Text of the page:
Thousands of people have seen his work, even if they don't know his name. But now that street artist Manny Castro has stepped forward to claim responsibility for painting the satirical phrase “Tastes Like Hate” on a Torrance, California Chik-fil-A restaurant — riding a tidal wave of controversy over derogatory remarks made by the fast food company's chief operating officer about the status of gays and lesbians — it's unlikely that the L.A.-based artist could escape the scrutiny of fans, detractors, art critics, or the Torrance police even if he wanted to.
“Our investigators are still working the information that they have,” sargeant Steve Jenkinson told the L.A. Times, who reported that as of yesterday, no arrests have been made.
Who is Manny Castro? His first experiments with sidewalk-level design were perfectly legal, and he has plenty of experience grabbing attention. After graduating from Parsons School of Design, he made installations to make the windows of Saks Fifth Avenue resemble an artist's studio, and did similar work for Barney’s New York and Fred Segal boutiques. After moving to L.A., Castro increased his profile when he hung illicit-looking bags of white powder and shiny ruby slippers from telephone wires, but at worst, these toed — rather than crossed — the line of acceptability.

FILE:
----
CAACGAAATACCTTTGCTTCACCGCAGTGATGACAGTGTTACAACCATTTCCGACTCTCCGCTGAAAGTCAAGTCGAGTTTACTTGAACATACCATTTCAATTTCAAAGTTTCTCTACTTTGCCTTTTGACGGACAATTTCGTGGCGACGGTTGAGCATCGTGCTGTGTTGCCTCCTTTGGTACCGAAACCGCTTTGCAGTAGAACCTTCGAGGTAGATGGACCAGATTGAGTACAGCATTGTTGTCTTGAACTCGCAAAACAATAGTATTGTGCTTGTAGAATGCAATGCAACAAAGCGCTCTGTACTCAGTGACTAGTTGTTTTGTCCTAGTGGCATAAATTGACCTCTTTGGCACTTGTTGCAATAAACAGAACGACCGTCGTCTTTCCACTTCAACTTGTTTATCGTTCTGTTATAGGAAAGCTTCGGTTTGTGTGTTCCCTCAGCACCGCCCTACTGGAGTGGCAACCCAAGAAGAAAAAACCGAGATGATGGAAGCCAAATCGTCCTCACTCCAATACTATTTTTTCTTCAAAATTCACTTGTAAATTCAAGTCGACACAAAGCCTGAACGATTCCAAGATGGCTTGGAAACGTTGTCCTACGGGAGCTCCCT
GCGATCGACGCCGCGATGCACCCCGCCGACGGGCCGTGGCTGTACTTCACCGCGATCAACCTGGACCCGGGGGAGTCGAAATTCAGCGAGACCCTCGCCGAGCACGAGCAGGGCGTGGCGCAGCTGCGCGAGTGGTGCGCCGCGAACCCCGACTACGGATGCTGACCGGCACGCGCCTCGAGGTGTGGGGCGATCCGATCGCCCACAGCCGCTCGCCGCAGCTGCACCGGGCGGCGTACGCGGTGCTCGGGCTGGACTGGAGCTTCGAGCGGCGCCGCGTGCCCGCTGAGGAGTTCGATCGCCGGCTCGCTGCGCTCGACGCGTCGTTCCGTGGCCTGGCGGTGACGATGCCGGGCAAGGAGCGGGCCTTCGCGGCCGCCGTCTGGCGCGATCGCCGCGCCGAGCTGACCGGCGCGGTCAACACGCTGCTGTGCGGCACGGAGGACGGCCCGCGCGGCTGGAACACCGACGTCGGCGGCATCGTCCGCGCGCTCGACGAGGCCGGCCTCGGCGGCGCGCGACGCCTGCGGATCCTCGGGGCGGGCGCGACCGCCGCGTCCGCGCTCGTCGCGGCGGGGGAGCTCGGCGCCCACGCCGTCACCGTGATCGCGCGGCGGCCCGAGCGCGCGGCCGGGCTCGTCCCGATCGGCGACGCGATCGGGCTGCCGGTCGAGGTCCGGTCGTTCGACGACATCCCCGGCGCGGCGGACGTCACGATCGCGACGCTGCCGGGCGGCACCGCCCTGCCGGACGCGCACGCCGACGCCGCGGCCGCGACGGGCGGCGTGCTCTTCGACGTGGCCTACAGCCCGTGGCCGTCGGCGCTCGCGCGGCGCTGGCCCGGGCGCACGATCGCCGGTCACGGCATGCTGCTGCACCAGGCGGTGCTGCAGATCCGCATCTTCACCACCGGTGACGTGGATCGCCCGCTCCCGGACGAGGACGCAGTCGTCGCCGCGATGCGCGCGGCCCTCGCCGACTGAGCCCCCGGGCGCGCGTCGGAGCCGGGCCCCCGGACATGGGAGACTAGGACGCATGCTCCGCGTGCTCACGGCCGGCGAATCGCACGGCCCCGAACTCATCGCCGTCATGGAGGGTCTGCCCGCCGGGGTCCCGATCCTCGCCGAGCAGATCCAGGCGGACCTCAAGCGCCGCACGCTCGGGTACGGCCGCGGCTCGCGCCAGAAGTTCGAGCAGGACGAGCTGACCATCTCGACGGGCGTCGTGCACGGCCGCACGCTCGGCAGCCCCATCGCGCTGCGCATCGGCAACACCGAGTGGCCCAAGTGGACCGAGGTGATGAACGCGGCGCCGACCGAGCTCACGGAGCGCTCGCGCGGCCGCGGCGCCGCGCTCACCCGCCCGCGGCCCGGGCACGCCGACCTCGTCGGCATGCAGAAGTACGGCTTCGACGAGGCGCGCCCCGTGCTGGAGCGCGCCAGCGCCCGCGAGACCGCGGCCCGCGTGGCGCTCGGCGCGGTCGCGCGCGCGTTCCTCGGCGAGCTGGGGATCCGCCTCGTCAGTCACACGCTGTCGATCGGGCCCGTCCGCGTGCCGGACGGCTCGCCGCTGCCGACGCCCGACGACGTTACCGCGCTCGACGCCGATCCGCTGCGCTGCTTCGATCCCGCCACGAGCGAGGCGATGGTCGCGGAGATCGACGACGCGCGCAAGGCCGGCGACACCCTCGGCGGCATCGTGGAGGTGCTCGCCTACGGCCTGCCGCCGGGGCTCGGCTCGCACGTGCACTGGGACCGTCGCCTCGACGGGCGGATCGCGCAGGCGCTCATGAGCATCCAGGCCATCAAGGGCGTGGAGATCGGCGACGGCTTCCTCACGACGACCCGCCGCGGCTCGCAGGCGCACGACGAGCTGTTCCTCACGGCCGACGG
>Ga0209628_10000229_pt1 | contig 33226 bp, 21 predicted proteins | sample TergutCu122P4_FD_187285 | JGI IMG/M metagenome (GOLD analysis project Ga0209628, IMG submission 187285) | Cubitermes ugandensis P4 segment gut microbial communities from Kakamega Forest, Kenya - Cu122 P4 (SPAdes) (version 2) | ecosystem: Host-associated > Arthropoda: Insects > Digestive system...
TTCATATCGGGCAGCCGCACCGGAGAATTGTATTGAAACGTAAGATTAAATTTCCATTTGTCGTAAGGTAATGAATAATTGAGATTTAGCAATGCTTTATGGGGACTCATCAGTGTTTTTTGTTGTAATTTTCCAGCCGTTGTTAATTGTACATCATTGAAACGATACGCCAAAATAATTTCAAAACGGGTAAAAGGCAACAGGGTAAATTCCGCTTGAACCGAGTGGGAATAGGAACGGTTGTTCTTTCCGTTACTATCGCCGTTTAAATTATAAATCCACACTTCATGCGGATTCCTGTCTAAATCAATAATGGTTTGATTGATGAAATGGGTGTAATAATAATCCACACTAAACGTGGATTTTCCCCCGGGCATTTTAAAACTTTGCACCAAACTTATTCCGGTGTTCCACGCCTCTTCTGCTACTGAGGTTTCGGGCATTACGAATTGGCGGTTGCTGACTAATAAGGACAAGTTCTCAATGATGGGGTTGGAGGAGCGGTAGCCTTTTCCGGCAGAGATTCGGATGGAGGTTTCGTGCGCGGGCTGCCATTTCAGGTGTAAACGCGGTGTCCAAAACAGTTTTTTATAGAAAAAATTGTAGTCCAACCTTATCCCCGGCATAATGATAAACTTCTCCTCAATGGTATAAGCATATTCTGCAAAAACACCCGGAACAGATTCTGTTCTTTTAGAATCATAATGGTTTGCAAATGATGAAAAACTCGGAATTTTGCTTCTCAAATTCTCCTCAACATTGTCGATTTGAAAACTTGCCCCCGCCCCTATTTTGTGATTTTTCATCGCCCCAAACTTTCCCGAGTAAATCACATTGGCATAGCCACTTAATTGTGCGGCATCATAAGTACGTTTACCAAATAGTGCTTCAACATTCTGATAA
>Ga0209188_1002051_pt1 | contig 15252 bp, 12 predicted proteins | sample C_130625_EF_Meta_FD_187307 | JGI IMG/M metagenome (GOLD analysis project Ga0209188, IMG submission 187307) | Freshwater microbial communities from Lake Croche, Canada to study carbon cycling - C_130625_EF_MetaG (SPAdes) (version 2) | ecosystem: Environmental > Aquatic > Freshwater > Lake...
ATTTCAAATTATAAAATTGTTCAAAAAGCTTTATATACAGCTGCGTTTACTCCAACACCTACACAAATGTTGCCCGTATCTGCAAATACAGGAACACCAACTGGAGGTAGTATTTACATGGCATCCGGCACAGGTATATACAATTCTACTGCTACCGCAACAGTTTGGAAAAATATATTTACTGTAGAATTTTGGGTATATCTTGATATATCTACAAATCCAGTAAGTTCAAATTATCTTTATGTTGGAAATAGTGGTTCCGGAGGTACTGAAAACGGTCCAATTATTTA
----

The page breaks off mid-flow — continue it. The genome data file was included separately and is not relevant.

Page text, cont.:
The last truly controversial thing Castro made was in February 2011, when he sprawled a canvas in Runyon Canyon (near the Hollywood sign) that showed Lady Gaga wearing a crown of thorns. In spite of an endorsement from Perez Hilton, the comparison of the pop idol to the Messiah may have riled the kinds of fundamentalists who have now rallied to Chic-fil-A as their go-to anti-LGBT snack spot. More recently, Castro has had a solo exhibition at iam8bit gallery in Echo Park (the ruby slippers and cocaine bags were his very own viral ad campaign for the show), and was part of a group exhibition, “LA MiXTAPE,” at Le Basse Projects in Chinatown.
Talking to the Huffington Post earlier this week, it would seem that mischief was not Castro's primary concern when he authored this latest work of bona fide graffiti. “It's not much of a crime — it's a protest,” he said of his “Tastes Like Hate” image. “I'm against what these people stand for, what this company stands for. They're trying to take away what little rights we already have.”